LNP – Brutus or Caesar? Now visitors can identify individual leopards at Sri Lanka park

  • A citizen science initiative that identifies and visually records leopard behavior at Sri Lanka’s Yala National Park, world famous for its leopards, hopes to give visitors a better insight into each of the big cats.
  • The new information center was commissioned soon after the COVID-19 lockdown to educate visitors on how to identify the park’s many leopards individually, adding more value to their wildlife experience.
  • The data generated through the initiative is expected to support leopard conservation initiatives in the region and assist wildlife rangers to monitor and manage the park’s leopard population more effectively.

COLOMBO — Yala National Park in Sri Lanka, the island’s most visited wilderness area, has introduced a new information center that lets visitors identify the area’s star attraction: Sri Lankan leopards (Panthera pardus kotiya).

The Yala Leopard Center (YLC) contains information on 102 leopards documented through an identification initiative called the Yala Leopard Diary (YLD), started by wildlife enthusiast Milinda Wattegedara and his team in 2013 to collect data and photographic records of the leopards found in Yala Block-I. The park is divided into five sections, and Block-I, at 14,101 hectares (34,844 acres), is the most popular section for wildlife viewing.

“The kiosk at the YLC contains information of all the leopards recorded in the past seven years with identification features and home range details, enabling visitors to match descriptions with the leopards’ database,” said Mevan Piyasena, a naturalist and wildlife photographer, and one of the four people responsible for setting up the YLC.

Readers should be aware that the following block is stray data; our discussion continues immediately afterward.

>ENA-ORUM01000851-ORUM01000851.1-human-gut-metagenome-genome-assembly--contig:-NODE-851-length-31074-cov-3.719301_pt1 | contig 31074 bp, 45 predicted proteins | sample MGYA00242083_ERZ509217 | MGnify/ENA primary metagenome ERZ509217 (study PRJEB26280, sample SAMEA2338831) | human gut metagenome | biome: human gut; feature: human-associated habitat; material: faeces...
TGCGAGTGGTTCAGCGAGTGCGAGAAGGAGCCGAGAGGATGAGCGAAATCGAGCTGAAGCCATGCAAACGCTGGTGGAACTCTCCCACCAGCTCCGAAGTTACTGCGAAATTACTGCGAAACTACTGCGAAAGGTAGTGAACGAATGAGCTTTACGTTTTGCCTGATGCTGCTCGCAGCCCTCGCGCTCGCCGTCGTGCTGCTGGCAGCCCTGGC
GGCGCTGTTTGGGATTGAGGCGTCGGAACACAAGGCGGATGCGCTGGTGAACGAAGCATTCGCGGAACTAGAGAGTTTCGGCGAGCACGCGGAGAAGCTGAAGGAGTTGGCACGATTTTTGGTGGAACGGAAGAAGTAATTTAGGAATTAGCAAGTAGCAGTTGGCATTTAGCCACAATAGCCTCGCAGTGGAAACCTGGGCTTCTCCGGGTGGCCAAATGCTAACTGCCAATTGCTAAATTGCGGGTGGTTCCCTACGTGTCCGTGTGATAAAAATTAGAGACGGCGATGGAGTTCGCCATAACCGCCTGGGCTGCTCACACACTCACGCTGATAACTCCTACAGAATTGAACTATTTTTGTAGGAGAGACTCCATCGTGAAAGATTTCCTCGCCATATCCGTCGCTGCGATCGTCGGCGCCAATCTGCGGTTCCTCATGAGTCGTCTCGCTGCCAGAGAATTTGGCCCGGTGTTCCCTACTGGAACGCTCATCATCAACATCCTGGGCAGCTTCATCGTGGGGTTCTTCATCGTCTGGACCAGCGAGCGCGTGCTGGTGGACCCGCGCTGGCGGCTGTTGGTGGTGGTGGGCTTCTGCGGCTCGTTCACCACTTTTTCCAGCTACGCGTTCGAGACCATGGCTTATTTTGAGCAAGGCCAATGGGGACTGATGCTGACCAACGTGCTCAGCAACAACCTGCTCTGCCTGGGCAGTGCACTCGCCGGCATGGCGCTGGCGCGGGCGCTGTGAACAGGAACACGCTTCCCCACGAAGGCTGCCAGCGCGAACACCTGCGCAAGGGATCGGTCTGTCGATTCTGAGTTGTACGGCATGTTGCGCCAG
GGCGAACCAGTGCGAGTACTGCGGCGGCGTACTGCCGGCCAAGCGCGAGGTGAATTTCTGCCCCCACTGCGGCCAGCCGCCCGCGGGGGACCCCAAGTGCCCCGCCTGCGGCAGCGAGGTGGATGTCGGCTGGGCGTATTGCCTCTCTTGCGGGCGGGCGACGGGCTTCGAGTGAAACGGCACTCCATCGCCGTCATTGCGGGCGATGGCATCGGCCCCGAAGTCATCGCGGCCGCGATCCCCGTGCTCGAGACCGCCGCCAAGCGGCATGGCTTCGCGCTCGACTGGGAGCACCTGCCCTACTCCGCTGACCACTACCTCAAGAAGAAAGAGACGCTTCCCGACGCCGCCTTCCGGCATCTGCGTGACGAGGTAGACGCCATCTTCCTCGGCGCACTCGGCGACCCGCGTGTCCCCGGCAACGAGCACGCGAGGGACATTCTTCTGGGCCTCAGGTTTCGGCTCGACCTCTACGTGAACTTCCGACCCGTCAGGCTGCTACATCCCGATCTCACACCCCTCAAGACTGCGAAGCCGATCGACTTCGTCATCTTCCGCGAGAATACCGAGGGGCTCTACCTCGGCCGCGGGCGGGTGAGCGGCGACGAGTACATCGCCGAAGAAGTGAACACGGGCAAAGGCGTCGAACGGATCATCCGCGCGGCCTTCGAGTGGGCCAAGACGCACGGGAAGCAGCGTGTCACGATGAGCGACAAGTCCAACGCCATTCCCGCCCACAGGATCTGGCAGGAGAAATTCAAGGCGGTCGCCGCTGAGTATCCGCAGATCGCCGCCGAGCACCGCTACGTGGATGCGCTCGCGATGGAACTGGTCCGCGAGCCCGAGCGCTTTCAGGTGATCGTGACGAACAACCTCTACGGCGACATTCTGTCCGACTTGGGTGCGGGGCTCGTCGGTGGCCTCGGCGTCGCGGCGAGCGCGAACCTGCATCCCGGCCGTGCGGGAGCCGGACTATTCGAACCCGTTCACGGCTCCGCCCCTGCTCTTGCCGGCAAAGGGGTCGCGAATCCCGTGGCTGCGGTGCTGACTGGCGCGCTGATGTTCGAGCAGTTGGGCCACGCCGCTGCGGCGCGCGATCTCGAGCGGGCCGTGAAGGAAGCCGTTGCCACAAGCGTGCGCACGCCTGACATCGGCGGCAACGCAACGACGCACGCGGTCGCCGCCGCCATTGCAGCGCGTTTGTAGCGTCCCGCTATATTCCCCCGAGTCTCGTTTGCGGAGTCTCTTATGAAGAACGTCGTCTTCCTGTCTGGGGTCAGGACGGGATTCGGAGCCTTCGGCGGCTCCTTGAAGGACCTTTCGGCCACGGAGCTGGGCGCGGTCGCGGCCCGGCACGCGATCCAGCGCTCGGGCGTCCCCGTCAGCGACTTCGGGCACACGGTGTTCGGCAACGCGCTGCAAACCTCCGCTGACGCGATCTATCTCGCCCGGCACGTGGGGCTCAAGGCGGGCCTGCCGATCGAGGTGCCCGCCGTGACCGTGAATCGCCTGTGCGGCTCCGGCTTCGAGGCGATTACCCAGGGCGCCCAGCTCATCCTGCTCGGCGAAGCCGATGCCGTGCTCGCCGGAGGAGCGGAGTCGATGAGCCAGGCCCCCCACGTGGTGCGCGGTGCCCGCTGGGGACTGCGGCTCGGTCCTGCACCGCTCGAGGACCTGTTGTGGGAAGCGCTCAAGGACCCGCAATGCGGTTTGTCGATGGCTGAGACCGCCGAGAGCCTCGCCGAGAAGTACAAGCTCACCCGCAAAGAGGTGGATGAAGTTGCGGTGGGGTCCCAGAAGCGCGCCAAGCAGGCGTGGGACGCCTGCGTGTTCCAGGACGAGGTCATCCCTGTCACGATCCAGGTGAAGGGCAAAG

Piyasena told Mongabay the idea to set up an information center to raise awareness and share knowledge about the leopards of Yala was borne out of a 2019 discussion among park officials and a group of wildlife enthusiasts. Piyasena, together with Wattegedara, Dushyantha Silva and Raveendra Siriwardena, pooled their resources and drew support from individuals and institutions to get the center up and running within a year.

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At the information kiosk at the Yala Leopard Center, visitors can learn about the various leopards they get to meet in specific locations within the park. Image courtesy of Senehas Karunathilake.

The YLC is set up near the entrance to Yala National Park and housed in a building donated in memory of leopard researcher Ravi Samarasinghe, who did extensive studies on spot patterns of leopards for purposes of identification. Just like human fingerprints, leopards’ spot patterns can be used to identify each individual. Through the YLC, researchers hope to be able to keep tabs on which of the animals still frequents Block-I.

“Over 50% of these leopards [in the Yala Leopard Diary] have not been sighted for several years,” Wattegedara said. “We believe they died due to different reasons. According to our records, there are about 50-60 leopards in the core area of Yala Block-I.”

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The evolution of YM11, a male known as Hitler, into the dominant leopard in Yala is carefully documented through a series of photographs, recording the many stages of the animal’s cycle of growth from cub to adult. Image courtesy of the Yala Leopard Center.